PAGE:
Now let’s think of some of the experiences and institutions that socialize and train someone in graduate school today. Virtually none of them, I would maintain, encourage or stimulate people to overcome some of the problems dealing with content distribution that I just described. Comparing the world of, say, Silicon Valley (which neither is not nor should not be a model for how to do everything in life) with the world of the university (let’s remember, slow food humanities or contemplation can be a good thing), one thing I am struck by is simply how hard it can be to get a hold not even of people, but the content they’ve been producing recently. Sure, there are service providers like ProQuest, the company that maintains massive databases of PhD dissertations. But that only helps you if you’re trying to follow what someone has already done, not what they’re up to right now. Institutions like seminars exist … once a week, and too bad if your schedule doesn’t coincide with it.
Think about courses, too. Graduate students or young scholars often struggle to get teaching assistantships in order to survive financially, and are often not allowed to teach their own courses within the closed garden, paywalled content ecosystem of a university. The fact that some graduate students spend so long in IHEs socializes them to the idea that this is normal – courses belong behind paywalls and that you should be licensed over the course of 7-8 years to teach one.
Such a system might have been defensible in the 1950s and 1960s, when the lack of technology made it almost impossible to broadcast content in the ways we can today, and the GI Bill meant that curious Americans were getting the educational content they wanted at, if not Harvard, then a community college like the one my grandfather taught US history at. The situation has changed both technically and socially today. The technology is indisputably there, as Khan Academy has shown, and at the same time we are looking down the barrel of education cuts that stand to create a generation of Americans that are, for the first time in history, more indebted and less well educated than their parents. The moral imperative to create rich content is there.
In short, universities, at least in the humanities, largely remain stuck with the equivalent of what Walter Russell Mead has called the “blue social model” – a model for political and social organization devised in the 1950s and 1960s, but that can no longer generate jobs or meet the challenges of the early 21st century in the USA.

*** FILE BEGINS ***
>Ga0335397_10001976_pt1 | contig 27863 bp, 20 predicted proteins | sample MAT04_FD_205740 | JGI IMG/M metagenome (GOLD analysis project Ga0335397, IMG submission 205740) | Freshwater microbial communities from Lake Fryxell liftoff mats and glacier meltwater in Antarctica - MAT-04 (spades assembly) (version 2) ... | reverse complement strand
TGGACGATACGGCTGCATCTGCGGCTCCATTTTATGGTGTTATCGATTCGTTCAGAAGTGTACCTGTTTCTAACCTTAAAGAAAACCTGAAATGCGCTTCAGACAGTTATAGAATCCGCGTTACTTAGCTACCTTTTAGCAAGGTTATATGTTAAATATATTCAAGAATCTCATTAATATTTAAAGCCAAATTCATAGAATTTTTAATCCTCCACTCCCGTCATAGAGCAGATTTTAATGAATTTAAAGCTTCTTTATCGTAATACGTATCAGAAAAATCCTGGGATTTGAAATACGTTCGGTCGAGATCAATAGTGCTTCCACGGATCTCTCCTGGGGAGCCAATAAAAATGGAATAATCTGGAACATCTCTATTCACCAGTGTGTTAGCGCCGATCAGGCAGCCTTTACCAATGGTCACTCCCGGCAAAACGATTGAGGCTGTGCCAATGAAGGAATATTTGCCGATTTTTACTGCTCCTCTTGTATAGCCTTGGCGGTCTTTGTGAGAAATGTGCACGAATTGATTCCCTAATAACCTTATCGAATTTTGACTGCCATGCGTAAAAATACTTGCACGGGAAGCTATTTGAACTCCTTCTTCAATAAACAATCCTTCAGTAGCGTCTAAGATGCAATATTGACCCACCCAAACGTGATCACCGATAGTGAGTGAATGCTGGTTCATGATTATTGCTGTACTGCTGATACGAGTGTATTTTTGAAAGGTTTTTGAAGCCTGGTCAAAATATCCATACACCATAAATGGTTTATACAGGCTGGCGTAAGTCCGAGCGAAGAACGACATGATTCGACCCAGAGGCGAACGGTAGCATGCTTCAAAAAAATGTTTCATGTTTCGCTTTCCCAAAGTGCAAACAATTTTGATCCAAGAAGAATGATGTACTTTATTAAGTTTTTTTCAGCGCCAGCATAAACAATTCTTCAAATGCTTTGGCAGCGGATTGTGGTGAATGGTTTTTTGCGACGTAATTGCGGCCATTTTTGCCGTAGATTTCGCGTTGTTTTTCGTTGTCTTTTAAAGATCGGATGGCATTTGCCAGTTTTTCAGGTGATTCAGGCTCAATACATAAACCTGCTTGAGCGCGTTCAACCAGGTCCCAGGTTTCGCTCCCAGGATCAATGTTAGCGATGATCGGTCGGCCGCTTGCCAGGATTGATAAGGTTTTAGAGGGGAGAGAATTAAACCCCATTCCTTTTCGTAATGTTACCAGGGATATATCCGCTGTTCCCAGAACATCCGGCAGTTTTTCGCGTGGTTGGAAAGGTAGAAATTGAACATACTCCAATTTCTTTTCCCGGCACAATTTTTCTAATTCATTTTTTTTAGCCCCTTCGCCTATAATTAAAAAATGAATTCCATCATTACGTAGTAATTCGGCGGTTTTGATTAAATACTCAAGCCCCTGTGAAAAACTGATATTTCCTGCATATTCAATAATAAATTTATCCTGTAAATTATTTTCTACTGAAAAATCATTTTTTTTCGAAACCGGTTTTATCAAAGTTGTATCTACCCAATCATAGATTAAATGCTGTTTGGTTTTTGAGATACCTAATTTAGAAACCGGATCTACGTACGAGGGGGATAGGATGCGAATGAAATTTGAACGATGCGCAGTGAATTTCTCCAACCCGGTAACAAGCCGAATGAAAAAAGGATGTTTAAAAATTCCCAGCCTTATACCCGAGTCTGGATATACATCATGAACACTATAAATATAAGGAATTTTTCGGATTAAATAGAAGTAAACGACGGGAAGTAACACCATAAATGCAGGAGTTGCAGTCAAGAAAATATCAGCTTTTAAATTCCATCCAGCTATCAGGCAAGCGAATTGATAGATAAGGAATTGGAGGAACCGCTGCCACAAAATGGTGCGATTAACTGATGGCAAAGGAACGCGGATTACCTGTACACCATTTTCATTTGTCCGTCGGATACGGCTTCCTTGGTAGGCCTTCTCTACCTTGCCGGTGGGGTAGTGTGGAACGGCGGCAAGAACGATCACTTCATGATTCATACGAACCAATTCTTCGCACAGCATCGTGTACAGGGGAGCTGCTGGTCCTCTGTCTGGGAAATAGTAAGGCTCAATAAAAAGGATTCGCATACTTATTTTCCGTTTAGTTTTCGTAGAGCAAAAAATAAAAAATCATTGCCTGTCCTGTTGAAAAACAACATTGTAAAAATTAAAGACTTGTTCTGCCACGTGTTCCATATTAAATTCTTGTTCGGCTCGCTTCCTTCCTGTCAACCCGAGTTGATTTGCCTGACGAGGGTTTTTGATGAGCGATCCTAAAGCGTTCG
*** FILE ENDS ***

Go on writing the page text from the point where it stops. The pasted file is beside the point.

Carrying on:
One of the tasks that the next generation of scholars, or people interesting in fostering a dynamic culture of the humanities at all in the United States, will have to be both reforming and breaking the current system of content as it exists as described above. Using digital, online mechanisms that dramatically lower transaction costs, and allow individual authors or content producers to appear to have similar legitimacy to established institutions, is going to have to be a big part of this plan.
What can younger scholars today do? Here’s two things the professor and I came up with over a French dinner and a few pints of lager:
1. Don’t be Invisible
As I noted above, it can be unbelievably difficult simply to find out what a given scholar or writer is up to this week or month, let alone this year. This has to change. True, as the professor I dined with emphasized, there are some things universities, or scholars, perhaps should not try to be. There was perhaps something to the “slow-food” model of humanistic research that defined scholarship in the 1960s Atlantic world of Oxford, Cambridge, London, Princeton, and Chicago. Consider the career of Micheal Baxandall: he “spent three years at the Warburg Institute, working in the photographic collection and not completing a dissertation, and several more as a lecturer, later on, writing only a few articles. Then, in 1971 and 1972, he produced two brilliant interdisciplinary books, which transformed the study of Renaissance humanism and art, remain standard works to this day, and were only the beginning of a great career. “
Sometimes, projects take a long time (measured in years) to carry out not because the person isn’t manic enough, but simply because some things demand, yes, deadlines, but also contemplation, reflection, and rumination. These are some of the values that, I suspect, drew many graduate students to universities in the first place, and much of what keeps people there even when they complain about their situation.